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UPDATE 2-CIT Group posts Q2 loss on debt charges but beats view
* Company makes progress in retiring high-cost debt
* CEO Thain cautious on growth outlook
* Shares rise 2.8 5 percent
July 30 (Reuters) - CIT Group Inc, the small-business lender led by former Merrill Lynch Chief Executive John Thain, reported its second straight quarterly loss but the per-share figure beat analysts' estimates.
The New York-based company, operating under a special oversight agreement with the Federal Reserve Bank of New York since emerging from bankruptcy in 2009, said on Monday the quarterly loss came largely from charges expected from retiring about $4.2 billion of high-cost debt.
The loss of 35 cents a share beat analysts' consensus estimate of a loss of 57 cents, reflecting benefits from debt refinancing in previous quarters and moderately higher lending and credit recoveries.
The company still has $4 billion of debt on which it is paying 7 percent interest that it hopes to retire in coming quarters.
Earlier this year, CIT Group submitted a capital plan to the Fed that would help unwind their agreement and allow the company to return excess capital to shareholders in the form of dividends or share buybacks.
In a conference call with analysts, Thain said the New York Fed has still not responded, but added the company plans to request the ability to return capital in 2013.
CIT Group is also reducing its funding costs through an Internet-based bank opened last year that ended the second quarter with $2 billion in deposits and more than $10 billion in assets.
Thain said the bank also hopes to grow the bank through acquisitions of branches or deposits but has not seen a lot of opportunities and has no strong need for deposits to meet current loan demands.
He also said plans to buy loan portfolios from European banks or other lenders that are slimming down have been stymied by lack of opportunity. The loans available have low yield and banks "have been unwilling to sell them at appropriate discounts," he said.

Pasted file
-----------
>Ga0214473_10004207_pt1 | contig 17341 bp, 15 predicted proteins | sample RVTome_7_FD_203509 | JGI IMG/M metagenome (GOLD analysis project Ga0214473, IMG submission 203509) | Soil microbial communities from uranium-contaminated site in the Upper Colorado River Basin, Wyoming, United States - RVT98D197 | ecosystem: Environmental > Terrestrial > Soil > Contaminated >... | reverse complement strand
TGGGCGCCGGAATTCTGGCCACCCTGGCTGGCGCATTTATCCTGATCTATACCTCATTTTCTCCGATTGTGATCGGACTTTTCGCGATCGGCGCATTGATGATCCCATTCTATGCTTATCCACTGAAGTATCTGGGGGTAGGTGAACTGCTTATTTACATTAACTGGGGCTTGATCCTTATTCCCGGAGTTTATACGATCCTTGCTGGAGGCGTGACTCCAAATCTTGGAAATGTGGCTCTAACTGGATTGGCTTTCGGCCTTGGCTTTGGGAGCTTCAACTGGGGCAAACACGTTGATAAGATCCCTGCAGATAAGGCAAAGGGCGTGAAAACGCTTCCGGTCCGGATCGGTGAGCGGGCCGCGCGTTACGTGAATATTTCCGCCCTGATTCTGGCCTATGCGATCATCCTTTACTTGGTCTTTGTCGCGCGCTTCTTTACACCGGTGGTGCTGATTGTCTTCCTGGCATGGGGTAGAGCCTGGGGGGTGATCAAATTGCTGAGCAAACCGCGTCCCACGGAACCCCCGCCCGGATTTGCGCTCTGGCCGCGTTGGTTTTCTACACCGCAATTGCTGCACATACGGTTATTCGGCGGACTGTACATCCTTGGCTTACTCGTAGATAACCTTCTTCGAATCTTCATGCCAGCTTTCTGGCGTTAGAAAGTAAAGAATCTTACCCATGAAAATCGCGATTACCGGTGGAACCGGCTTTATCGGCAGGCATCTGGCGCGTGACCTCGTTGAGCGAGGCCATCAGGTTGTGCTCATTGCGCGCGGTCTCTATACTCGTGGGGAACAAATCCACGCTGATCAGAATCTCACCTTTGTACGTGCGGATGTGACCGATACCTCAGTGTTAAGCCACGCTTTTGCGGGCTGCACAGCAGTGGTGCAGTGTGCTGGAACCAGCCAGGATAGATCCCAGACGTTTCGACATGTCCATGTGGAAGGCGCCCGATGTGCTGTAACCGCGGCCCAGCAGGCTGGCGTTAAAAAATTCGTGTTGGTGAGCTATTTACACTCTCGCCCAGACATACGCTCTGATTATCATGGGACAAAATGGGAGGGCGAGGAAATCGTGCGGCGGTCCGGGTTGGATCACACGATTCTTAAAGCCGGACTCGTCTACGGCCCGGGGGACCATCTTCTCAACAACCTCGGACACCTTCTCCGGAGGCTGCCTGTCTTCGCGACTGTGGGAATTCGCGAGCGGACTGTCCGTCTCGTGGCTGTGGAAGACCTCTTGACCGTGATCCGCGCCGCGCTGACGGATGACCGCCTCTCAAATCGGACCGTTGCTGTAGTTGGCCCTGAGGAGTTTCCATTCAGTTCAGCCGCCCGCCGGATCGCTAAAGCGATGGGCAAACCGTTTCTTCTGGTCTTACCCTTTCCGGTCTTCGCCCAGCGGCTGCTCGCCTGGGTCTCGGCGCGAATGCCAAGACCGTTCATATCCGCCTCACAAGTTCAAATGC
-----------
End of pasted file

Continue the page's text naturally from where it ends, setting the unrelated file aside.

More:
CIT Group's net loss widened to $71 million, or 35 cents per share from $50 million, or 25 cents per share, in the second quarter of 2011. Pre-tax income, excluding the charges, was $245 million, up from $134 million in the year ago quarter.
Its shares were up 2.8 percent to $35.78 on the New York Stock Exchange.
Credit quality at the lender, whose businesses also include a growing aircraft and railroad car leasing division, continued to improve.
Net charge-offs fell to $17 million, or 0.33 percent of average finance receivables, from $55 million a year earlier and from $22 million in this year's first quarter.
Non-accrual loans on which CIT Group does not expect timely payments were down to $455 million from $1.1 billion a year earlier and $482 million in the first quarter.
The company set aside just $9 million for potential credit losses, down from $84 million in the year-ago quarter.
Through credit quality was far better than most estimates, CIT Group said it was unlikely to derive much more benefit from reduced credit costs in the future because so much progress has been made already.
"We're kind of near cyclical lows here," Chief Financial Officer Scott Parker said on the call.
Thain forecast its overall business in the United States will parallel the fate of the U.S. economy. " is growing, but growing slowly," he said, predicting 1.5 percent growth in gross domestic product.
Internationally, the company is experiencing a slowdown in Brazil, has little exposure to Europe and remains confident about its business in China, despite a moderate decline in that nation's growth rate.
Total loans declined $2.2 billion to $20.1 billion, largely due to the sale of $1.1 billion in student loans.
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